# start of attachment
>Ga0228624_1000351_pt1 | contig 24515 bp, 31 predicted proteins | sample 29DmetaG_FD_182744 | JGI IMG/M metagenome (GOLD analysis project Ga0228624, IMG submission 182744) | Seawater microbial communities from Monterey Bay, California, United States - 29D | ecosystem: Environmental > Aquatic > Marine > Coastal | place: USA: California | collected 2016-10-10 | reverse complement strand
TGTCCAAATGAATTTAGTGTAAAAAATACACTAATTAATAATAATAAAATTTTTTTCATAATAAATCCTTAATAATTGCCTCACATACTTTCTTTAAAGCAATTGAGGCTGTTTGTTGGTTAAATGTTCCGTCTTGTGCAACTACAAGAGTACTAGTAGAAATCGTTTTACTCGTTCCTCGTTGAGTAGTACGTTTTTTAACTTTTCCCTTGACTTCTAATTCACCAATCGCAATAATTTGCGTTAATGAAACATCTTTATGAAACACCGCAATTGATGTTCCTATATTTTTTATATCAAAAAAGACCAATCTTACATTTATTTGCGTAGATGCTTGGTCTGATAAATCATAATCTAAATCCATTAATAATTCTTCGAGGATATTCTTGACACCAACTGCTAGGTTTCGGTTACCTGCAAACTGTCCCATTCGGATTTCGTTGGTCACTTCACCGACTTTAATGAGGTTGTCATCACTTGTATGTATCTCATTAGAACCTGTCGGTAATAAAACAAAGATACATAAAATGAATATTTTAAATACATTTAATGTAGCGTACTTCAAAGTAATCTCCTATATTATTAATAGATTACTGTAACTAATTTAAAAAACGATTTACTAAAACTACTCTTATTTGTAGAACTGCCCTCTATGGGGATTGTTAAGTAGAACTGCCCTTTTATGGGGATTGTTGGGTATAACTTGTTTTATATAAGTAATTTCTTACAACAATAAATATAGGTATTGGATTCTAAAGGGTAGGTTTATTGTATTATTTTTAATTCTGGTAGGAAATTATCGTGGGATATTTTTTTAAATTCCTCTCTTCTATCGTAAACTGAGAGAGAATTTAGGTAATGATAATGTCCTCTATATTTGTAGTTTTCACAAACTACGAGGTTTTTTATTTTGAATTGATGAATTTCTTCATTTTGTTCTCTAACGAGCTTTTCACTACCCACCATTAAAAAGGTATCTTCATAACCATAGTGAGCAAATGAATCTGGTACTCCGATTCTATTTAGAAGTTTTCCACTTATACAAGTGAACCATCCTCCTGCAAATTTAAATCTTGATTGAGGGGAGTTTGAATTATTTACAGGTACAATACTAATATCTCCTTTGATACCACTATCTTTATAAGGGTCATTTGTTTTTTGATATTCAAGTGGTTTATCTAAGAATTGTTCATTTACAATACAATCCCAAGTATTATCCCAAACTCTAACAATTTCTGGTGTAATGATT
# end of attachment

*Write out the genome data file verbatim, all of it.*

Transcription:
>Ga0228624_1000351_pt1 | contig 24515 bp, 31 predicted proteins | sample 29DmetaG_FD_182744 | JGI IMG/M metagenome (GOLD analysis project Ga0228624, IMG submission 182744) | Seawater microbial communities from Monterey Bay, California, United States - 29D | ecosystem: Environmental > Aquatic > Marine > Coastal | place: USA: California | collected 2016-10-10 | reverse complement strand
TGTCCAAATGAATTTAGTGTAAAAAATACACTAATTAATAATAATAAAATTTTTTTCATAATAAATCCTTAATAATTGCCTCACATACTTTCTTTAAAGCAATTGAGGCTGTTTGTTGGTTAAATGTTCCGTCTTGTGCAACTACAAGAGTACTAGTAGAAATCGTTTTACTCGTTCCTCGTTGAGTAGTACGTTTTTTAACTTTTCCCTTGACTTCTAATTCACCAATCGCAATAATTTGCGTTAATGAAACATCTTTATGAAACACCGCAATTGATGTTCCTATATTTTTTATATCAAAAAAGACCAATCTTACATTTATTTGCGTAGATGCTTGGTCTGATAAATCATAATCTAAATCCATTAATAATTCTTCGAGGATATTCTTGACACCAACTGCTAGGTTTCGGTTACCTGCAAACTGTCCCATTCGGATTTCGTTGGTCACTTCACCGACTTTAATGAGGTTGTCATCACTTGTATGTATCTCATTAGAACCTGTCGGTAATAAAACAAAGATACATAAAATGAATATTTTAAATACATTTAATGTAGCGTACTTCAAAGTAATCTCCTATATTATTAATAGATTACTGTAACTAATTTAAAAAACGATTTACTAAAACTACTCTTATTTGTAGAACTGCCCTCTATGGGGATTGTTAAGTAGAACTGCCCTTTTATGGGGATTGTTGGGTATAACTTGTTTTATATAAGTAATTTCTTACAACAATAAATATAGGTATTGGATTCTAAAGGGTAGGTTTATTGTATTATTTTTAATTCTGGTAGGAAATTATCGTGGGATATTTTTTTAAATTCCTCTCTTCTATCGTAAACTGAGAGAGAATTTAGGTAATGATAATGTCCTCTATATTTGTAGTTTTCACAAACTACGAGGTTTTTTATTTTGAATTGATGAATTTCTTCATTTTGTTCTCTAACGAGCTTTTCACTACCCACCATTAAAAAGGTATCTTCATAACCATAGTGAGCAAATGAATCTGGTACTCCGATTCTATTTAGAAGTTTTCCACTTATACAAGTGAACCATCCTCCTGCAAATTTAAATCTTGATTGAGGGGAGTTTGAATTATTTACAGGTACAATACTAATATCTCCTTTGATACCACTATCTTTATAAGGGTCATTTGTTTTTTGATATTCAAGTGGTTTATCTAAGAATTGTTCATTTACAATACAATCCCAAGTATTATCCCAAACTCTAACAATTTCTGGTGTAATGATT